LUXEMBOURG CITY – I was scrolling through Instagram, trying to escape reality for just five minutes, when I first came across the word “eco-anxiety”. I’d never heard the term before. Yet, the more I learn about it, the more I recognise the feeling.
I’ve been following designer and environmentalist Finn Harries for a long time now. I don’t know anything about design, but I like his content on how architecture can respond to the climate crisis.
Last summer, he posted the following message: “I’ve been battling with my mental health over the last couple of months. A big part of it is driven by the environmental crisis we’re facing. This even has its own term: eco-anxiety.”
Seeing his post, I paused to consider if I myself was eco-anxious.
Ms Lynda Sullivan, an earth activist from North Ireland, told me she defines eco-anxiety as a “pain for the world”.
The American Psychological Association, a reference for psychologists, defines it as “a chronic fear of environmental doom”.
According to a survey conducted by Sintra, a Finnish Innovation Fund, in 2019, a quarter of Finns experienced some form of climate anxiety.
Back in January, a YouGov poll said seven in 10 young adults, aged 18 to 24, in the United Kingdom were more worried about climate change than the previous year.
Official data and studies on eco-anxiety remain scarce. Nevertheless, in the last decade, discussions on the effect of climate change on our mental health have finally started to get the attention they deserve.
I’ve been struggling with my mental health since I moved to Belgium from Sao Paulo eight years ago, but I can’t tell how much of my struggle has been linked to the climate crisis. Worries about the world blend with worries about my own life.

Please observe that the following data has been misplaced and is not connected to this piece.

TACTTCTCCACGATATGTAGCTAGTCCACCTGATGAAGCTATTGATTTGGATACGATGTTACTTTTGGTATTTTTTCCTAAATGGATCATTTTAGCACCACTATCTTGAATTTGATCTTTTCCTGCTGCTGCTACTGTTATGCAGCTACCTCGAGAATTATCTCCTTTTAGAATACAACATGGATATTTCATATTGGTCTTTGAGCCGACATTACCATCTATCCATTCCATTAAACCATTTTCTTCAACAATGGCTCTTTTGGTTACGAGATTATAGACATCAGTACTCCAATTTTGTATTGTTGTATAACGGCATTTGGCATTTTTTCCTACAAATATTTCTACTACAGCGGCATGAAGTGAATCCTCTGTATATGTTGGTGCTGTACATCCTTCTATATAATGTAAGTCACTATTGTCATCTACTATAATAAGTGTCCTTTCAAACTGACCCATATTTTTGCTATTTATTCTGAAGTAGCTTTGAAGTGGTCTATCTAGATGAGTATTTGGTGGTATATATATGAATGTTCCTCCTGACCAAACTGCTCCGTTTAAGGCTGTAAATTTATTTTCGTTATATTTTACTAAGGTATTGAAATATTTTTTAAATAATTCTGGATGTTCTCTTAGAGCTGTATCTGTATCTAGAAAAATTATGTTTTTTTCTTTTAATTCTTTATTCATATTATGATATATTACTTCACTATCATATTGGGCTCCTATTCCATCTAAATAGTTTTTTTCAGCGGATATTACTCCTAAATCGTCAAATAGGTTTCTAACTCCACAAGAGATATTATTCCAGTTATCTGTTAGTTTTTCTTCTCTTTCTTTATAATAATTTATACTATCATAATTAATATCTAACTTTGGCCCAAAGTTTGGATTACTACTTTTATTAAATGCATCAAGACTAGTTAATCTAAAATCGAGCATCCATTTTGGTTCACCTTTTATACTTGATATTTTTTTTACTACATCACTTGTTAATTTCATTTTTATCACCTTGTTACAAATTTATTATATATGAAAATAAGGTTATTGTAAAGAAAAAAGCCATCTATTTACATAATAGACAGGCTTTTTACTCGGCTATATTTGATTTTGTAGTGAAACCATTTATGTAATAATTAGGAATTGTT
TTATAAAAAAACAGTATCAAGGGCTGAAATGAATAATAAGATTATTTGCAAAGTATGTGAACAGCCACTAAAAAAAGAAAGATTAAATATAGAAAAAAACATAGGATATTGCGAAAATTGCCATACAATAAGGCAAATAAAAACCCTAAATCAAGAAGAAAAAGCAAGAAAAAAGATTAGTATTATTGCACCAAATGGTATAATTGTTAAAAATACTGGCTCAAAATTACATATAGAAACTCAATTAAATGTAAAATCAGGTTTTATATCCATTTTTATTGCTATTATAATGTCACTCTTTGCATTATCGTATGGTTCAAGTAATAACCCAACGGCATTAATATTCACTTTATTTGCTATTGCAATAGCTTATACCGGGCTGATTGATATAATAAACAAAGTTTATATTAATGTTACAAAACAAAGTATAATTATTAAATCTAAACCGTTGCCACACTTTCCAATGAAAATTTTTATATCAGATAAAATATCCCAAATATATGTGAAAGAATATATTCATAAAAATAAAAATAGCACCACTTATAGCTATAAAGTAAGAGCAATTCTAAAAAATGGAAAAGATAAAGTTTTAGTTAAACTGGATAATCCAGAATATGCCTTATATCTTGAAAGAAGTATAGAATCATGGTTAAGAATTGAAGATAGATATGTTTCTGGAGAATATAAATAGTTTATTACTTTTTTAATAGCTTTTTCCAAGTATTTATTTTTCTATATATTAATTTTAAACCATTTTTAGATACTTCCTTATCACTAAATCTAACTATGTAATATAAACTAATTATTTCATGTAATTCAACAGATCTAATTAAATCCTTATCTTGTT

I spoke to climate psychologist and researcher Caroline Hickman at the University of Bath about my life choices, slightly compulsive recycling, and how my everyday fears for the planet, though scary, seem normal to me. Climate change was on the news before I was born, after all.
She kindly explained that “anxiety is just one of the feelings people are dealing with (about climate change). People are also struggling with despair and frustration and hopelessness”.
So eco-anxiety might not be the best term; it is a catch-all for a whole range of feelings.
“Eco-anxiety is unlike ordinary anxiety, like worrying about finances or an exam, because this particular problem is not going away,” she said.
In the UK, Professor Hickman is now working to increase awareness among psychotherapists, doctors and teachers “so they can understand people’s distress through the lens of climate emergency”.
Action is no doubt the best solution, for the planet and ourselves.
Find out more about climate change and how it could affect you on the ST microsite here.
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